Three-dimensional (3D) form is a fundamental perceptual category that transcends individual sensory systems. A vivid percept of 3D form can be obtained from touch, from vision, or from both. The neural representations that underlie 3D for perception may be supramodal (independent or the individual sensory systems), multimodal (based on strong links between representations in the individual systems, or a mixture of the two. There are two compelling reasons to undertake the study of 3D form perception. The first is that 3D form perception is a paradigm of sensory integration in the brain. The second is that 3D form perception is a fundamental cognitive function whose neural mechanisms are almost completely unknown. Four individual projects are proposed, two involving somatosensory neurophysiology and two involving visual neurophysiology. Tactual perception of 3D form simultaneously on the conformation on the hand and on the integration of information from the multiple points of contact with the fingertips. Project 1 (Johnson) deals with how neurons respond to 3D stimuli (edges, corners, curvature) at multiple points of contact. Project 3 (Hsiao) concentrates on how responses depend on the conformation of the hand. Visual perception of 3D form is derived from 2D images; this process depends on the integration of visual information with implicit knowledge about optics and the 3D world. Project 2 (Conner) addresses how neurons in visual cortex represent the basic elements of 3D share (3D edges, corners, surface curvature, and simple volumes like blocks and cylinders). Project 4 (von der Hyedt) concentrations on the integration of binocular and monocular and cue conflict. The core project concerns shared services, administration, and project coordination.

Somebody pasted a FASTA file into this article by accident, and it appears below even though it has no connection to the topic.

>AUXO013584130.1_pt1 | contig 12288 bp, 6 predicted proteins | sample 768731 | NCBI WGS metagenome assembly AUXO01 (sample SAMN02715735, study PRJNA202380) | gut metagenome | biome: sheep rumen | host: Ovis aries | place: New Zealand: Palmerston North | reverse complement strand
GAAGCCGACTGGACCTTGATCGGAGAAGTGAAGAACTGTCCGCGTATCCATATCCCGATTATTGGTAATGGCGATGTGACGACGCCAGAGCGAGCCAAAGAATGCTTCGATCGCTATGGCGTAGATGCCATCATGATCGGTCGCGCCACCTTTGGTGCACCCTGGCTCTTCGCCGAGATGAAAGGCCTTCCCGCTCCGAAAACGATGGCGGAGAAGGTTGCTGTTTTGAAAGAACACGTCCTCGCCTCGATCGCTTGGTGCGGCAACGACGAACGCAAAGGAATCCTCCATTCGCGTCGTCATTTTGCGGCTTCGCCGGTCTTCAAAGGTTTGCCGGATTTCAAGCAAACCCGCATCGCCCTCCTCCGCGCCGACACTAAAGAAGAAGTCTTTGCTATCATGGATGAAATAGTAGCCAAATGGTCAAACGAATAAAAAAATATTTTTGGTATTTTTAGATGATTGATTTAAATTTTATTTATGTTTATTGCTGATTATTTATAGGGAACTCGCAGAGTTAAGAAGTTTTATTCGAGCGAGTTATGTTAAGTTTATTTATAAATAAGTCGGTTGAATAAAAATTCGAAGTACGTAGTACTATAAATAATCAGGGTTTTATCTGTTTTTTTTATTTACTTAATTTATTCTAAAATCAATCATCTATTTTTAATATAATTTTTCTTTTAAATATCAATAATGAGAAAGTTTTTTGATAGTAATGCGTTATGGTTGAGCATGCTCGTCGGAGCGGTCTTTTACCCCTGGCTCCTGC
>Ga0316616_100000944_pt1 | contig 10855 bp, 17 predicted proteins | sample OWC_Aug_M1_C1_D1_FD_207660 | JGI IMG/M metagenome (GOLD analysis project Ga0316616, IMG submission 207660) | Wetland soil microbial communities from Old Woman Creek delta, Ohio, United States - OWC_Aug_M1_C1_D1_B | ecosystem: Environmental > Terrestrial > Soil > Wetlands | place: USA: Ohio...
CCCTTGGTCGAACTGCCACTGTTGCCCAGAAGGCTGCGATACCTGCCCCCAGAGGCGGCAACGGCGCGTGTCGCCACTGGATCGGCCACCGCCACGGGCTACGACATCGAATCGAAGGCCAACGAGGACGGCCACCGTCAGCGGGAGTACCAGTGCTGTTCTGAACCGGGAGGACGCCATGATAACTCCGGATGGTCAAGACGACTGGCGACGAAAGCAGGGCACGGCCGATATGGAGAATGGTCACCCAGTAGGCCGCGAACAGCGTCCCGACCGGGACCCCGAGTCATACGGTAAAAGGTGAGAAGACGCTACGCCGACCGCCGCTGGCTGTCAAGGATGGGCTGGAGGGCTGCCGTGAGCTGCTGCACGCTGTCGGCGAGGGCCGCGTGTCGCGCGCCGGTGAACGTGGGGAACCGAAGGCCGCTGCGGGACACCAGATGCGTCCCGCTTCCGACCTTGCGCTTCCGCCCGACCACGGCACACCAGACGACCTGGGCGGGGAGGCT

National Institute of Health (NIH)
National Institute of Neurological Disorders and Stroke (NINDS)
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Special Emphasis Panel (ZNS1-SRB-W (01))
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Edwards, Emmeline
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Johns Hopkins University
Schools of Arts and Sciences
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